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Karl Hugh, Utah Shakespeare Festival
Quinn Mattfeld, from left, as Ferdinand, Robert Adelman Hancock as Longaville, Matt Mueller as Berowne, and Jeb Burris as Dumaine in the Utah Shakespeare Festivals 2013 production of Love's Labour's Lost.

"LOVE'S LABOUR'S LOST," Utah Shakespeare Festival, through Aug. 31; 800-752-9849 or www.bard.org

CEDAR CITY — Ferdinand, king of Navarre, decides that he and his men should focus on their studies — and nothing else — for three years. He draws a decree renouncing the company of women.

And so begins Shakespeare’s “Love’s Labour’s Lost,” one of the Bard’s works being produced at this year’s Utah Shakespeare Festival as part of its complete-the-canon-project; a festival goal to complete all 38 of Shakespeare’s works by 2023.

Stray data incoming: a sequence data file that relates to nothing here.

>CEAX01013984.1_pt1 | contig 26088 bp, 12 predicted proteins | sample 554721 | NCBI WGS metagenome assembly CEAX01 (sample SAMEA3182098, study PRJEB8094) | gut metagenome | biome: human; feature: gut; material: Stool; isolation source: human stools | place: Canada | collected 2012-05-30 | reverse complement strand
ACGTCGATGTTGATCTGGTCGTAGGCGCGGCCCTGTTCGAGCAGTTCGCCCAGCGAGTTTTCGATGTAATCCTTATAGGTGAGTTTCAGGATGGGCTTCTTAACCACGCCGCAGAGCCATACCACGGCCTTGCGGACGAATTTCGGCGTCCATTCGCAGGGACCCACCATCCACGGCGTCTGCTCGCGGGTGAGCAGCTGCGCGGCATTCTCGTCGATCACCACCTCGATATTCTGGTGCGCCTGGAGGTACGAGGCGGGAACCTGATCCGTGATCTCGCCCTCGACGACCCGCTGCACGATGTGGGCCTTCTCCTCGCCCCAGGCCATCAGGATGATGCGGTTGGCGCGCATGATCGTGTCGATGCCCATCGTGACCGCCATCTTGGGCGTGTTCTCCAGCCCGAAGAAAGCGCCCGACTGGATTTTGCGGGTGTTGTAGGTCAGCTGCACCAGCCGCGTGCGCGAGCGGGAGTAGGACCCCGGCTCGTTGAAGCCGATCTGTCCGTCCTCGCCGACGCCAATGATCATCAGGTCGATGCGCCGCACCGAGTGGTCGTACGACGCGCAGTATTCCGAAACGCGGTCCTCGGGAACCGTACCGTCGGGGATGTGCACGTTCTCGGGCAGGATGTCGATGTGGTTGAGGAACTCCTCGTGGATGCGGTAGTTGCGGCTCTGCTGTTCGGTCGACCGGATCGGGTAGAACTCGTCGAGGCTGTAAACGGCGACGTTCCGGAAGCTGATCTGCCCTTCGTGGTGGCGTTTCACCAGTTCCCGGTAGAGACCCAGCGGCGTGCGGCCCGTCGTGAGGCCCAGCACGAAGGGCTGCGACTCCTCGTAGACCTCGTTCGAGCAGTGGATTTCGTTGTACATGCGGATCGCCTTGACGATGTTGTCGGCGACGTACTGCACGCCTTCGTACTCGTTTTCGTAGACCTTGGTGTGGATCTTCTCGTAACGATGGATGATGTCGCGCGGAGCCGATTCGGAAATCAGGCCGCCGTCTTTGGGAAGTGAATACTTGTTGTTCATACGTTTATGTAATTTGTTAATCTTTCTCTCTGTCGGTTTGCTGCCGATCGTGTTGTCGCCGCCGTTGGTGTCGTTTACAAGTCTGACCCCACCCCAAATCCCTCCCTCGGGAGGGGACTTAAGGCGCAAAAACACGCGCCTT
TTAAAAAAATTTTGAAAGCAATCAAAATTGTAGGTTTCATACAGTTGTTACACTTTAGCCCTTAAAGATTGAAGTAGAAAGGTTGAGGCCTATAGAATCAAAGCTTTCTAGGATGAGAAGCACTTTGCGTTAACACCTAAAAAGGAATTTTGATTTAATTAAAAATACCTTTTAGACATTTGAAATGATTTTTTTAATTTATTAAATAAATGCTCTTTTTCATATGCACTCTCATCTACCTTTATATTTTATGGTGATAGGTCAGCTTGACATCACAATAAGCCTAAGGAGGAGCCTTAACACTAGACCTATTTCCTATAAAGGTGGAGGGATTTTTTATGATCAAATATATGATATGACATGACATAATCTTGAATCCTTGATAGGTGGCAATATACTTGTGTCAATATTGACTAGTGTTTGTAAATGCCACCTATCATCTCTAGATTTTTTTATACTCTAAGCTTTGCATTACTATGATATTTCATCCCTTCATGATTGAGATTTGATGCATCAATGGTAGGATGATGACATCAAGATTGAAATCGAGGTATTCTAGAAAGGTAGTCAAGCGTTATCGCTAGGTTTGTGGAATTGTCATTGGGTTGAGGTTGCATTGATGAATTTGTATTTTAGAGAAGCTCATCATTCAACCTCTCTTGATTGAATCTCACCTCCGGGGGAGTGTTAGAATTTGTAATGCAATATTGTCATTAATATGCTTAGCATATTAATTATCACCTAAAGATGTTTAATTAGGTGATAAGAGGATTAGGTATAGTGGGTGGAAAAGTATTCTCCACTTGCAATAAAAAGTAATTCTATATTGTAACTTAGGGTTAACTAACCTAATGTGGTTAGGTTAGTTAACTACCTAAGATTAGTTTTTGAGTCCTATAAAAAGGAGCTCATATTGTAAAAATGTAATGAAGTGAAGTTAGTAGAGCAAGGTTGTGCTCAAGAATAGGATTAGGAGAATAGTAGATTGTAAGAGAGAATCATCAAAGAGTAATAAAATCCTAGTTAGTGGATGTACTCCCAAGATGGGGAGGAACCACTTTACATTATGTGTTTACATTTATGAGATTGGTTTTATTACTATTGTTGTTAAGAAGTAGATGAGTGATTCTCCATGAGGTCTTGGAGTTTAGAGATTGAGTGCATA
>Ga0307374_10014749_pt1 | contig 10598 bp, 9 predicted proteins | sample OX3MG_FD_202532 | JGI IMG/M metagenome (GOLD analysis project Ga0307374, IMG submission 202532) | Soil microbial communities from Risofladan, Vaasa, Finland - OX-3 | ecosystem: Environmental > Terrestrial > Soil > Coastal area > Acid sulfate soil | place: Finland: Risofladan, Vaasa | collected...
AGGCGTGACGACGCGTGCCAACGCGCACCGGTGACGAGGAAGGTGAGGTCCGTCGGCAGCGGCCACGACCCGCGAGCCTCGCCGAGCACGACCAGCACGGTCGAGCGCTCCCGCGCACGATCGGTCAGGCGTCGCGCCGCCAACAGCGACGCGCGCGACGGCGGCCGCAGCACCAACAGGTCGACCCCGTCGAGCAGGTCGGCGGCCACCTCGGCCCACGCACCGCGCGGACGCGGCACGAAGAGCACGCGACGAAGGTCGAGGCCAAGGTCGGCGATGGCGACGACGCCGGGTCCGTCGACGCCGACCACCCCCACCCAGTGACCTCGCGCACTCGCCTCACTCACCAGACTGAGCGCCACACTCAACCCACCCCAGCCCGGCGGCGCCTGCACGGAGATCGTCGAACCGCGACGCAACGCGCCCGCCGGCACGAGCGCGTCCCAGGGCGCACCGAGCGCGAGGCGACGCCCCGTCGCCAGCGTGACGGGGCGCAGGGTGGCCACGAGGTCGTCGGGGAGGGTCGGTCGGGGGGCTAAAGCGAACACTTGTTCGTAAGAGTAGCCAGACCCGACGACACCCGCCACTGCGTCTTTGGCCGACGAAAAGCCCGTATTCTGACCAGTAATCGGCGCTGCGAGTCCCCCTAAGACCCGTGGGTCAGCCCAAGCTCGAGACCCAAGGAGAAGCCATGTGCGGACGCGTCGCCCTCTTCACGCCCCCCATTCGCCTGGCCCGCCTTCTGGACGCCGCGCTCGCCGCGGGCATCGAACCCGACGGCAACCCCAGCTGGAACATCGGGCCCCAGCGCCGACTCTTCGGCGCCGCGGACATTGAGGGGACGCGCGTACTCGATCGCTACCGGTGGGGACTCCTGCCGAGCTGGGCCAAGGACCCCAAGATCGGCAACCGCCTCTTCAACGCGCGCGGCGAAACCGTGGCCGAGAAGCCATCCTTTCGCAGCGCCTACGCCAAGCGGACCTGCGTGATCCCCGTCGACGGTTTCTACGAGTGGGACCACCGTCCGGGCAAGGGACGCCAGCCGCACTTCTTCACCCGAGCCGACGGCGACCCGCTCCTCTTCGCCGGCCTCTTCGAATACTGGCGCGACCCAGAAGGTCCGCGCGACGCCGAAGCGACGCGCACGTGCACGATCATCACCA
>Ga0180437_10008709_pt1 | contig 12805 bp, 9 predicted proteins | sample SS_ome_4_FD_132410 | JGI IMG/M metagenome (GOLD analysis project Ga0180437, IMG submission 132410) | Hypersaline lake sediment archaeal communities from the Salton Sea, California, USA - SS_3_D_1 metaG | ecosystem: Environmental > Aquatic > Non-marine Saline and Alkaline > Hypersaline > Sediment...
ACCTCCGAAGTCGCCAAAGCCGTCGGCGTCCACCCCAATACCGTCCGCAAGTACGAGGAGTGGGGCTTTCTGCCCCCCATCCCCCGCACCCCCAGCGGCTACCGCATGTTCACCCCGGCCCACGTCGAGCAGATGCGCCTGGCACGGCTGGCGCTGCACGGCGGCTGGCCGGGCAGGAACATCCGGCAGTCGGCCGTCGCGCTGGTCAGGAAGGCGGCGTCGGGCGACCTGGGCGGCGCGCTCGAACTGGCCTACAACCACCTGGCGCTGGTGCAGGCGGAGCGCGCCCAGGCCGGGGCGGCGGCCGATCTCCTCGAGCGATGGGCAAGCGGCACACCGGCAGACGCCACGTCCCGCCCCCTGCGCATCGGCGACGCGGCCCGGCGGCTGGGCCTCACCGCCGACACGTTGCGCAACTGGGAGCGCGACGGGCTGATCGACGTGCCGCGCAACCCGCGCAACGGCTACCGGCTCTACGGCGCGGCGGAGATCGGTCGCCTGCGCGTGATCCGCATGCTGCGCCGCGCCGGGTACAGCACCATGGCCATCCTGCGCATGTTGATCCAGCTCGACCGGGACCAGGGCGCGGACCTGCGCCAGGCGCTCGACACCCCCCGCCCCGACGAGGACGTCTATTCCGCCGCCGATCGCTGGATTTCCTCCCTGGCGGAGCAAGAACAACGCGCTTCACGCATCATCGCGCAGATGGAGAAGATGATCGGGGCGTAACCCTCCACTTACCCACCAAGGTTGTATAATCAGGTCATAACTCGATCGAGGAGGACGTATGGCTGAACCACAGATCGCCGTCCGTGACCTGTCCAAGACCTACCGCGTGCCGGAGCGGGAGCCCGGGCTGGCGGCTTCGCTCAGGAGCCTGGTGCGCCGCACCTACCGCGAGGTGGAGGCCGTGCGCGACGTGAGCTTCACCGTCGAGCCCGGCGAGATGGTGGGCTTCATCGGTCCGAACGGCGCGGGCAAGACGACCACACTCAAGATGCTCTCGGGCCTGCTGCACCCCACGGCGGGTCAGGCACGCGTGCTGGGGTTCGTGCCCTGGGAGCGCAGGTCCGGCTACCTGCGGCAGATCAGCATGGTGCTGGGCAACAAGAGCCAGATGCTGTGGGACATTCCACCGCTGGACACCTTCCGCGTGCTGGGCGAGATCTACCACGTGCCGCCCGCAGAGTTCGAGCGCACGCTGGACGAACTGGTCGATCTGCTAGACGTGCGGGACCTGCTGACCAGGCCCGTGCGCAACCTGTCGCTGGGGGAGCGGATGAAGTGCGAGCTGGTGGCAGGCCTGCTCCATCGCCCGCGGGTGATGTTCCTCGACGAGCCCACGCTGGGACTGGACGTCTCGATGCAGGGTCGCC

The decree drawn by Ferdinand raises the eyebrows of his men, especially Berowne, played with perfect traces of sarcasm and wit by Matt Mueller.

With great reluctance, Berowne signs the oath along with the rest of the men. Then, as you might expect, the princess of France arrives on state business with her bevy of beauties. This is where things get interesting. The men agree to discard the oath and pursue their affections with abandon — even posing as Muscovites at one point.

The USF production is bright and light on its feet — and tongue. Considered one of Shakespeare’s “lyrical plays,” director Laura Gordon notes, “The use of language is almost an Olympic event — a pentathlon of rhyme, sonnet, blank verse, prose and puns.”

The USF cast is up to the challenge. The jocularity among the men is genuine and natural, as is the jesting by their female counterparts. The ensemble piece is solid with standout performances by Mueller, Melissa Graves (Princess of France), Melinda Pfundstein (Rosaline), Matt Zambrano (fantastical Spaniard), Chris Klopatek (Costard) and Quinn Mattfeld (Ferdinand).

The finishing touches on the lovely romance are in Rachel Laritz’s costumes, along with Robert Mark Morgan’s set and Donna Ruzika’s lighting.

The simplicity of the set and costumes allows for the audience to relax a bit into the nuance of the beautiful language and perhaps allow a moment to ponder the fine art of wooing one’s love.